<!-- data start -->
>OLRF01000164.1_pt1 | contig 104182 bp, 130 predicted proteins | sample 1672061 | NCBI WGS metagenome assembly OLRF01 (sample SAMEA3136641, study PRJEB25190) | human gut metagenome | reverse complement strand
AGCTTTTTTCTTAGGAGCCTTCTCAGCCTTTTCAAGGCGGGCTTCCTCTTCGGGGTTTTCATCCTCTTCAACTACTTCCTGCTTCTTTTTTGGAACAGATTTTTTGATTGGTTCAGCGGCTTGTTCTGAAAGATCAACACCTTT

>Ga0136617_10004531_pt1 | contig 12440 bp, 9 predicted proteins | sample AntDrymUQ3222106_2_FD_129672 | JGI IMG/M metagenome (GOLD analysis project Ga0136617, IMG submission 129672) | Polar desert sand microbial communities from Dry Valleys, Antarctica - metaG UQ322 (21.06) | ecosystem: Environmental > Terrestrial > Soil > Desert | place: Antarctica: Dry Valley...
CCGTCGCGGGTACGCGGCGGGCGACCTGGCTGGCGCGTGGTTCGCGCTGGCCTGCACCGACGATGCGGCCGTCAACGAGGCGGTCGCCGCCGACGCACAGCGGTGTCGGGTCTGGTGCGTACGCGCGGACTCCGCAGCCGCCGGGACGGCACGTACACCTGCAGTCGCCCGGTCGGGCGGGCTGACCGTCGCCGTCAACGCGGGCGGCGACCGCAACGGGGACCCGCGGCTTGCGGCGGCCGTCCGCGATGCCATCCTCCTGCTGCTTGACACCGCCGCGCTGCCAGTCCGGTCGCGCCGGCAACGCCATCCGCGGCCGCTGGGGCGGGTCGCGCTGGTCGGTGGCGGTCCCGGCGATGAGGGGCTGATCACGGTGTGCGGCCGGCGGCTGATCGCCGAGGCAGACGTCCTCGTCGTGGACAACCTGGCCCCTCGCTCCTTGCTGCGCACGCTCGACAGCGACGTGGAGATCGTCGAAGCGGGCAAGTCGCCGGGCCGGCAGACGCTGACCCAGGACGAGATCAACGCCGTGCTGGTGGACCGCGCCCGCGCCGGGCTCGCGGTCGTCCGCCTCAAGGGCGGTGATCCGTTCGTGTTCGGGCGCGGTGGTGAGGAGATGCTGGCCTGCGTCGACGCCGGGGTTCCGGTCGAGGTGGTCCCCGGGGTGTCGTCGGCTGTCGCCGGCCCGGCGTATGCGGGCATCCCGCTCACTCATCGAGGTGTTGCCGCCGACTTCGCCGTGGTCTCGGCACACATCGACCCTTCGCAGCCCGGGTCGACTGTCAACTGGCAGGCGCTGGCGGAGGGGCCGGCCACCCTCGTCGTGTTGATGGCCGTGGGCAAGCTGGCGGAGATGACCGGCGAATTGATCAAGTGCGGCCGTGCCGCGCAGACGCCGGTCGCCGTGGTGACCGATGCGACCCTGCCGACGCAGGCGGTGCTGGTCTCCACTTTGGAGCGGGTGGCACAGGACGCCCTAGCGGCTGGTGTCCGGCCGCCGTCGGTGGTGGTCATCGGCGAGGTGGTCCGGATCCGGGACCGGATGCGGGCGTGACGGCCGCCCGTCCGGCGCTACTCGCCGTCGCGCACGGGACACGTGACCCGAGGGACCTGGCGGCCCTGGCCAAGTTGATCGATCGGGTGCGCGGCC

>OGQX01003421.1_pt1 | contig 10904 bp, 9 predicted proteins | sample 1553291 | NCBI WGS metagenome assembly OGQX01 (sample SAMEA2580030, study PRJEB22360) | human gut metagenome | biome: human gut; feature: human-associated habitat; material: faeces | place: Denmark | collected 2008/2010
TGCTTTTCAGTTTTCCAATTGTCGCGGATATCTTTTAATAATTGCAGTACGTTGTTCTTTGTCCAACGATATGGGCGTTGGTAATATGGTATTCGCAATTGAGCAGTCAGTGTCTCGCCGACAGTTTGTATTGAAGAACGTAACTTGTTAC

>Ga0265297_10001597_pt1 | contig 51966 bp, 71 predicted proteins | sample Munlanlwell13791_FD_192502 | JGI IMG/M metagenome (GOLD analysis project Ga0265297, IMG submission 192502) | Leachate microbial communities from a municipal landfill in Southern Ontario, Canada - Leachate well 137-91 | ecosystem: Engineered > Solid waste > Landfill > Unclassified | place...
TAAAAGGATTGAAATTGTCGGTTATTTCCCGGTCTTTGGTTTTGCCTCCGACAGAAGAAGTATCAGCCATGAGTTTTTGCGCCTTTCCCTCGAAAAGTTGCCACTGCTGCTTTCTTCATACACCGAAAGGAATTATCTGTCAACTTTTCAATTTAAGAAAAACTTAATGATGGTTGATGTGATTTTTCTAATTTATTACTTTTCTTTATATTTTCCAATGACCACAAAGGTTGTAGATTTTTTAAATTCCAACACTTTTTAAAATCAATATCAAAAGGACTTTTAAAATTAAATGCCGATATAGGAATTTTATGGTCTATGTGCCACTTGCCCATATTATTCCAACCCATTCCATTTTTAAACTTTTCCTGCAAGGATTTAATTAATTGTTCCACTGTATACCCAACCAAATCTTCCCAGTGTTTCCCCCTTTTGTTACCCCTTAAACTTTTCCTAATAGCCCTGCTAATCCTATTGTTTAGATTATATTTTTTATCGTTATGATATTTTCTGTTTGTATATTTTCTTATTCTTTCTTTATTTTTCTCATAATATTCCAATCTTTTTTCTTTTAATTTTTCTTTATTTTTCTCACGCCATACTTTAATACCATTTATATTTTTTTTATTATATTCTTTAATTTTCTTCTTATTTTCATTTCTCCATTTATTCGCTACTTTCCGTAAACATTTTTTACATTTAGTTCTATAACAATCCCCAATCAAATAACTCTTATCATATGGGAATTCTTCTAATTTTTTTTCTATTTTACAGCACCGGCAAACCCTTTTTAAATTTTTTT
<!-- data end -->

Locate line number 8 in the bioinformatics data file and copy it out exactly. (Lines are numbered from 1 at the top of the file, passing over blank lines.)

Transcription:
TAAAAGGATTGAAATTGTCGGTTATTTCCCGGTCTTTGGTTTTGCCTCCGACAGAAGAAGTATCAGCCATGAGTTTTTGCGCCTTTCCCTCGAAAAGTTGCCACTGCTGCTTTCTTCATACACCGAAAGGAATTATCTGTCAACTTTTCAATTTAAGAAAAACTTAATGATGGTTGATGTGATTTTTCTAATTTATTACTTTTCTTTATATTTTCCAATGACCACAAAGGTTGTAGATTTTTTAAATTCCAACACTTTTTAAAATCAATATCAAAAGGACTTTTAAAATTAAATGCCGATATAGGAATTTTATGGTCTATGTGCCACTTGCCCATATTATTCCAACCCATTCCATTTTTAAACTTTTCCTGCAAGGATTTAATTAATTGTTCCACTGTATACCCAACCAAATCTTCCCAGTGTTTCCCCCTTTTGTTACCCCTTAAACTTTTCCTAATAGCCCTGCTAATCCTATTGTTTAGATTATATTTTTTATCGTTATGATATTTTCTGTTTGTATATTTTCTTATTCTTTCTTTATTTTTCTCATAATATTCCAATCTTTTTTCTTTTAATTTTTCTTTATTTTTCTCACGCCATACTTTAATACCATTTATATTTTTTTTATTATATTCTTTAATTTTCTTCTTATTTTCATTTCTCCATTTATTCGCTACTTTCCGTAAACATTTTTTACATTTAGTTCTATAACAATCCCCAATCAAATAACTCTTATCATATGGGAATTCTTCTAATTTTTTTTCTATTTTACAGCACCGGCAAACCCTTTTTAAATTTTTTT